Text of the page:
Anne Frank?

Discussion in 'Books' started by Penny, May 23, 2004.

  1. Penny

    Penny Supermoderaginaire

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    I'd like to have your thoughts on her world-wide famous diary as well as her tales (if you got the chance to read them).

    Her diary is such a big source of information on world-war II, and the horrible way the Nazis treated the Jews... but also how Anne and her family and family's friends had to hide and the conditions of their lives... that book is so eye-opening, it's extremely interesting but also very depressing... I absolutely hate the end, how it was so close to be over and they still got caught, I find it to be so unfair and revolting... after reading the story of those people it's very shocking, even though you kind of expect it.

    But her diary is not only that, it's also the story a young teenager growing up, her thoughts on this world and its people, her feelings about life, love, family, friendship... it's very touching.

    She was very mature for her age (13-15) and understood many things that most people that age didn't... she was even more mature than the adults around her for many things, but still was a child somewhere, and needed to mature a bit for a few things...

    She had a talent for writing, and her diary was very important to her. She was hoping that it would be found after the war and released.
  2. mick_jagger_is_so_hi

    mick_jagger_is_so_hi Member

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    I am always amazed by Annes maturity and depth of character everytime I read her diary. She had a real talent for writing, and although you can tell she was no angel, theres a real sweetness I pick up about her from her words.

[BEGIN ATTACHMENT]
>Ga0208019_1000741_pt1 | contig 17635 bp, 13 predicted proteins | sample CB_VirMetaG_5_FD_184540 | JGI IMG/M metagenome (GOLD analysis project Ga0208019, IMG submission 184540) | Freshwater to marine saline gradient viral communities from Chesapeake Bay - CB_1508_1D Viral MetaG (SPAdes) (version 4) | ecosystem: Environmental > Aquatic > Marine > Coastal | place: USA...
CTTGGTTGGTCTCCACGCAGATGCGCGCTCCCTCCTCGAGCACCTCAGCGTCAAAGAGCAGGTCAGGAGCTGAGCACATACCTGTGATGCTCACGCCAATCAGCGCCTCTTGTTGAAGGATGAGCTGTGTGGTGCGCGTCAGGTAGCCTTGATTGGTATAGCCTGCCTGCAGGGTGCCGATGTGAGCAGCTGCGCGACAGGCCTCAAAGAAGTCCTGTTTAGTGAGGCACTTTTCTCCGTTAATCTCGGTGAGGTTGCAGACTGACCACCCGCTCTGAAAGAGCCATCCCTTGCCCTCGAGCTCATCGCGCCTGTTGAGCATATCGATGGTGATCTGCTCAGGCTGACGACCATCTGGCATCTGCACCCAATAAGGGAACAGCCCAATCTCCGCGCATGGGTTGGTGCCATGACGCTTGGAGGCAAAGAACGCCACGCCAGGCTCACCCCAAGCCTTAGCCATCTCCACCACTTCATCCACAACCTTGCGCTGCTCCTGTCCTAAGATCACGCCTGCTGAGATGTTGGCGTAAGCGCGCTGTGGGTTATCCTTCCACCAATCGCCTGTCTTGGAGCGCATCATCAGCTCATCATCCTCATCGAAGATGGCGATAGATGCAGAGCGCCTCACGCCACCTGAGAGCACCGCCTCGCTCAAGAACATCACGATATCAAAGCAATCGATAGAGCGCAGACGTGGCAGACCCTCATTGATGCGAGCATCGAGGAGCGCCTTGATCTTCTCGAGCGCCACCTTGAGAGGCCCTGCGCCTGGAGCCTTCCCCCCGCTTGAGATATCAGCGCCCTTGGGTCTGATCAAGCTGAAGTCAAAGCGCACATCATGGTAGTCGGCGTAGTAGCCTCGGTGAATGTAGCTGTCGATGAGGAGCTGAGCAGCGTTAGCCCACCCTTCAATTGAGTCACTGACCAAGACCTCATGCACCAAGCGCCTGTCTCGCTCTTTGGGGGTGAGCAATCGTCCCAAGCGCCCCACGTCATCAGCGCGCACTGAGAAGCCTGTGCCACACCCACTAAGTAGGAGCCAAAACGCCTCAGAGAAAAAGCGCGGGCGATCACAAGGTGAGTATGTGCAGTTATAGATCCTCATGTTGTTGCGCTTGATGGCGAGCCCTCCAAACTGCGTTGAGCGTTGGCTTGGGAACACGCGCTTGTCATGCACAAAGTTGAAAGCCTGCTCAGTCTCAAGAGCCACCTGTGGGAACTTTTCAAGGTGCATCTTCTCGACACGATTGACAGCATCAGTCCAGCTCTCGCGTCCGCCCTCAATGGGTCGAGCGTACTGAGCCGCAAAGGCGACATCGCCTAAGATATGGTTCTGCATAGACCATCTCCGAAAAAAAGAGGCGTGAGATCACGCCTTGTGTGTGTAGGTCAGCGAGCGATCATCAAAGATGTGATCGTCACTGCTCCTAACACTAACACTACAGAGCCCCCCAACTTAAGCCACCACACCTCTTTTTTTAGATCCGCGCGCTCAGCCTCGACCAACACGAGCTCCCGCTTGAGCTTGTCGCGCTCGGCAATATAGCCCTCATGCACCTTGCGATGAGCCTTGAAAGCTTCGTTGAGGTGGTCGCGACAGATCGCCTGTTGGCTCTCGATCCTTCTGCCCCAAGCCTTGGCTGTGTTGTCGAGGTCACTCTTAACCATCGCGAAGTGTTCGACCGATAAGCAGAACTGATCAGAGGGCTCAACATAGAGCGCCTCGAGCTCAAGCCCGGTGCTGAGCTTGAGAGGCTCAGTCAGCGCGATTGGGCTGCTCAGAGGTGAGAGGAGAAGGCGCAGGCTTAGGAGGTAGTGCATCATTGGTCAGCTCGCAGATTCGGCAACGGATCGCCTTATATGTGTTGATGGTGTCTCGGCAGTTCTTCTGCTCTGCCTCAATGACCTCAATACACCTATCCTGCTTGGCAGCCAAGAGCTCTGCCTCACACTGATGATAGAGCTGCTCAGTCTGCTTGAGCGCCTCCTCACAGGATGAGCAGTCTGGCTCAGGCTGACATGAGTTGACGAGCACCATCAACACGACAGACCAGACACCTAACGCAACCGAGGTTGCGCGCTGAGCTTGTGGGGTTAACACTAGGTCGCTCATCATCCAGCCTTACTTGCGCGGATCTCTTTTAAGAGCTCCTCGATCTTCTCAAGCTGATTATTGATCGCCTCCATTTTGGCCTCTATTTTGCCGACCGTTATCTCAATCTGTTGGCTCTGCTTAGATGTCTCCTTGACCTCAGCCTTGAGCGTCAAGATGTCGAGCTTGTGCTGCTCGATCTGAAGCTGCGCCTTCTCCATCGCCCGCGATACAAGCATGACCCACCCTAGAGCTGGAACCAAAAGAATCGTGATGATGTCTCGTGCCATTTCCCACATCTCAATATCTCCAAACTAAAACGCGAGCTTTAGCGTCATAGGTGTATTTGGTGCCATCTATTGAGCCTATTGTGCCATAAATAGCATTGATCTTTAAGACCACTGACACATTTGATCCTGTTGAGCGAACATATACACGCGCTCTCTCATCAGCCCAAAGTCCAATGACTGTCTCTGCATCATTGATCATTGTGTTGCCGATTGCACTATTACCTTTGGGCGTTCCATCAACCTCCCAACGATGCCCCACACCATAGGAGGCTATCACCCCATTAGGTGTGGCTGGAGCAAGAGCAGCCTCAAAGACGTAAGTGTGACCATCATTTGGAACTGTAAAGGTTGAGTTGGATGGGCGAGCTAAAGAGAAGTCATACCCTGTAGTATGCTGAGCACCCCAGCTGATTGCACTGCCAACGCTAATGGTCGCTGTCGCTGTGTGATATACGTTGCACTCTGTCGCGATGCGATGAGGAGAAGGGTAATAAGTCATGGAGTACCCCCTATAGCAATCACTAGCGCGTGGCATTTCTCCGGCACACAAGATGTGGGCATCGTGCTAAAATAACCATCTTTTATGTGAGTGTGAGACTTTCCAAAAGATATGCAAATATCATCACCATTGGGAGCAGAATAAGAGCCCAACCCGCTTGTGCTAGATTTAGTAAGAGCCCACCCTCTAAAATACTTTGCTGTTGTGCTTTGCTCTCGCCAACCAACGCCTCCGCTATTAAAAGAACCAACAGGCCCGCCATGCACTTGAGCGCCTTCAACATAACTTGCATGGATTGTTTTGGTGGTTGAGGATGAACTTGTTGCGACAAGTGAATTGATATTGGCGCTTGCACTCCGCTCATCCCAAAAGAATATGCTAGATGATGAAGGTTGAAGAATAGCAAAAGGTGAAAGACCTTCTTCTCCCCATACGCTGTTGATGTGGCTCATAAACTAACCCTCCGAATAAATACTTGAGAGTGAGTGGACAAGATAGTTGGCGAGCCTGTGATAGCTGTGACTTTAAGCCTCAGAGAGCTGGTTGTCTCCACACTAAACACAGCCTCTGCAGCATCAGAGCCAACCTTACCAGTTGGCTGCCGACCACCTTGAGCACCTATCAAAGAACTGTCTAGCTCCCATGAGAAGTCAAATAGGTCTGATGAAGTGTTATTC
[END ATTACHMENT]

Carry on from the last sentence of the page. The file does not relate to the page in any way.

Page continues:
Such a waste. :(
  3. Sage-Phoenix

    Sage-Phoenix Imagine

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    The diary was amazing, very well written for someone so young. I may well have read the tales but can't remember.

    It was such a terrible waste, but in a way that adds to the potency of her message.


  4. Smudge

    Smudge Member

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    If you 'liked' that book, I recommend 'The Hiding Place' by Corrie-Ten-Boom, who was Dutch.

    She and her family made a hiding place, a false room, in their house where they hid Jewish people (they were not Jews, but Christians).

    They were all caught eventually and sent to concentration camps, where all died :( except Corrie- she survived and wrote that book (and more).

    It was made into a film too, which can be got on video (from International films I think).

    She died, eventually, in the 1980's at 80 or 90 something, having travelled all round the world telling her story of forgiveness. Really amazing and of course you need tissues when reading.

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